Disruptions: Social Media Images Form a New Language Online | Special Topics Educ 5199 G What is Technology doing to Language? | Scoop.it
The rising popularity of the image in social media has further transformed the way we share our lives with one another.
Jennifer Levine's insight:

After reading this article I was interested in the concept that pictures could be viewed as a language that exceeds language barriers. When I think of pictures I think of memories, ideas, explanation, but never have I thought of it as a language. I wonder how  an image could  covey comprehension, interpersonal communication? I agree that a picture can be worth a thousand words, but what words are those? What if the images that I am using to convey one message is getting lost in translation? Further, what impact would this have on teaching and learning?  I think that this might just be a way for google glass to sell more glasses.( Which by the way it mentions within the first paragraph).

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ijatcse02112012.pdf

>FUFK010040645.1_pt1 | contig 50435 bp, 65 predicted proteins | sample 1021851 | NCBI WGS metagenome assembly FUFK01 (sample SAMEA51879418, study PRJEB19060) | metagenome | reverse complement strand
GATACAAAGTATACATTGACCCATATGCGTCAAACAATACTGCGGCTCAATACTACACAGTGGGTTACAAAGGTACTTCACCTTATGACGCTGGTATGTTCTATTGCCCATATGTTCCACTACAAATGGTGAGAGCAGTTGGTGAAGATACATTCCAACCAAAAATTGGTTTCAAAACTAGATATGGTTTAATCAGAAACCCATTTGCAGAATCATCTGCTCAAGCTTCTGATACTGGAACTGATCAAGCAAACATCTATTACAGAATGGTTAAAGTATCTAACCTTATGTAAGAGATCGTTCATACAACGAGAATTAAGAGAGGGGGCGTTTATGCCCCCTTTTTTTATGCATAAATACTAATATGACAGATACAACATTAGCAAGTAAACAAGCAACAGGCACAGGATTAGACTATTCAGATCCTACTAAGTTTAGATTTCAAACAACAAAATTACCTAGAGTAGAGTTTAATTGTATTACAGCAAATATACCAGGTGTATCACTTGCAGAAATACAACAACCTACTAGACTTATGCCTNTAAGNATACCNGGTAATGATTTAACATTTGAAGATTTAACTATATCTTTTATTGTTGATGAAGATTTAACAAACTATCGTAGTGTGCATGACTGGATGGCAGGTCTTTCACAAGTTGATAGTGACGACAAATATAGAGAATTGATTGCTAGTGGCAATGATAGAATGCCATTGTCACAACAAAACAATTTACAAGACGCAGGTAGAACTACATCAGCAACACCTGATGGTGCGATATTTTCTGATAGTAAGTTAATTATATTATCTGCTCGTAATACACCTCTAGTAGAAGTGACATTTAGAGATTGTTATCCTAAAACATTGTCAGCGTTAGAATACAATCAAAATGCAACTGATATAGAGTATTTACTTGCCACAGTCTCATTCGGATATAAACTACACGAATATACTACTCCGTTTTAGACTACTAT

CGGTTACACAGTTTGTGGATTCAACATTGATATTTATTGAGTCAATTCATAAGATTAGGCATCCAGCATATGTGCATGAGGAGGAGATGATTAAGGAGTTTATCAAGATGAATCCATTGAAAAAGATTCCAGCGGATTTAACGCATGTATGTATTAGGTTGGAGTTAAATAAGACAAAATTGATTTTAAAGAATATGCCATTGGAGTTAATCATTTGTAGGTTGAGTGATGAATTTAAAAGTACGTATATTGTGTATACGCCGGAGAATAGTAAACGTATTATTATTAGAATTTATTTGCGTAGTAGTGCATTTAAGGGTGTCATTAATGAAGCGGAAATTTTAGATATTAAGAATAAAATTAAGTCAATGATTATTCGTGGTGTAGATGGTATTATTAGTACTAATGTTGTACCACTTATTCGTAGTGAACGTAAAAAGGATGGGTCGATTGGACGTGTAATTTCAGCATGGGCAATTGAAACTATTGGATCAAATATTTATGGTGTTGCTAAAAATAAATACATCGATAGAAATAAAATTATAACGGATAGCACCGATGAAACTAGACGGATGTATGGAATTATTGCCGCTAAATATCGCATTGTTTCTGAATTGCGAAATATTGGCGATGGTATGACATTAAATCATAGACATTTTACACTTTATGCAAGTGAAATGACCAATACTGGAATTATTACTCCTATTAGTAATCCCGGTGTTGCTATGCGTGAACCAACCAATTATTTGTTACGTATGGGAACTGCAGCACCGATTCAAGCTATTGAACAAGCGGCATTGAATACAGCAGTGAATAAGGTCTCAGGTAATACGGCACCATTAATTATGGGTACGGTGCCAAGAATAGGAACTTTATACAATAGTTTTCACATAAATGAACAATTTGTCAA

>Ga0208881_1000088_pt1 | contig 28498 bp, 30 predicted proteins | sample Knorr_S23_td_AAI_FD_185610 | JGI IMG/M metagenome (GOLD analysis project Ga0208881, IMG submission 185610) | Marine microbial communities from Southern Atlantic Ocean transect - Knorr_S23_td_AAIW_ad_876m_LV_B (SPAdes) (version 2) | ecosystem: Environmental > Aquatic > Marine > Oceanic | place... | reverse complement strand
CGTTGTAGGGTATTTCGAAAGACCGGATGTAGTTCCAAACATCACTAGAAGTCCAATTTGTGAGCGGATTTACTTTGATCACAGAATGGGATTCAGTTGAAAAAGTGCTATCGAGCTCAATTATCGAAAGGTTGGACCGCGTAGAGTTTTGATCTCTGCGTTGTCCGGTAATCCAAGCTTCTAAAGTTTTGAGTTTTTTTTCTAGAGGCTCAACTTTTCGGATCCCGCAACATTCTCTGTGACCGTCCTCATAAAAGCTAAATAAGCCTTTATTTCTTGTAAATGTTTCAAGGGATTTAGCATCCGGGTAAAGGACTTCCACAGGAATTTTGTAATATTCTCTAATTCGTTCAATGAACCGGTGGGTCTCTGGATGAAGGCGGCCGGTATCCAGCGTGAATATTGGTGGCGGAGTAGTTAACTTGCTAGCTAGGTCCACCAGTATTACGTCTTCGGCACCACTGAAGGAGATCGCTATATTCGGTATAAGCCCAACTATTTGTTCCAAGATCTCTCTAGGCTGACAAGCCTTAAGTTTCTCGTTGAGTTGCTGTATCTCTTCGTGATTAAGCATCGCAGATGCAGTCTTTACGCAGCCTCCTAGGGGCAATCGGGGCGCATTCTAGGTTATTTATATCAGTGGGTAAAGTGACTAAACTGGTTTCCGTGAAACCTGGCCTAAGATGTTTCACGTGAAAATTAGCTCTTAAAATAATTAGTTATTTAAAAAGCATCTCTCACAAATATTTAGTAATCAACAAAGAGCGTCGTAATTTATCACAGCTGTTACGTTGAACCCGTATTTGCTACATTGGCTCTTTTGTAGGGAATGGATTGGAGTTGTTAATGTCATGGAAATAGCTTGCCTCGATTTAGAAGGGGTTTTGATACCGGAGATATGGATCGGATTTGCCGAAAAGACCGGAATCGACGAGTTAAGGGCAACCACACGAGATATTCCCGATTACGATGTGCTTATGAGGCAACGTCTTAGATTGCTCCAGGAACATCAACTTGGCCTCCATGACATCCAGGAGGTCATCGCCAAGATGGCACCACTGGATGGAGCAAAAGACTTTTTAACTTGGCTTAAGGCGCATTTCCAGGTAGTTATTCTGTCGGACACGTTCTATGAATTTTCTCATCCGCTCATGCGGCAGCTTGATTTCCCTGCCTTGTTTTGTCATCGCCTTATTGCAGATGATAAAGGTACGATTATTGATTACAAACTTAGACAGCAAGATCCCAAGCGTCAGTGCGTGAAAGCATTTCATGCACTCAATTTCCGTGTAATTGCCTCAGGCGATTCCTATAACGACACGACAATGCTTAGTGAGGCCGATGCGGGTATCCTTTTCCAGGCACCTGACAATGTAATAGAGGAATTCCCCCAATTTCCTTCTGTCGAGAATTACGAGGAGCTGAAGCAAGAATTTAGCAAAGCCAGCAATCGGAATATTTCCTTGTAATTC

Jennifer Levine's insight:

This study aims to convey the detrimental effects of technology on writing in teenagers. However, it further asserts that as a result of  social media language or speed writing,  student's are becoming increasingly socially isolated, have reduced their critical thinking skills, have poor proof reading and spelling skills, attention difficulties and do not think or write in a linear way. His suggestions for these issues is to give students more time to write in class and integegrate writing into other subjects. Upon reading all of the problems associated with social media language I wonder why using social media language isn't considered a health hazard. Is it not possible that there may be many other reasons why a  student would have poor grammatical skills, loss of attention and be socially isolated. Is it really possible to attribute all of these issues with 'netspeak'? I think that this study needs to be extended to address some other reasons for these issues.

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The Michener Institute - Best Experience, Best Education (EDIT TITLE WHEN THIS OCCURS)

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OMG! Illiterate Twitter Users Are Driving English Language Evolution, Says Study [INFOGRAPHIC] - AllTwitter

OMG! Illiterate Twitter Users Are Driving English Language Evolution, Says Study [INFOGRAPHIC] - AllTwitter | Special Topics Educ 5199 G What is Technology doing to Language? | Scoop.it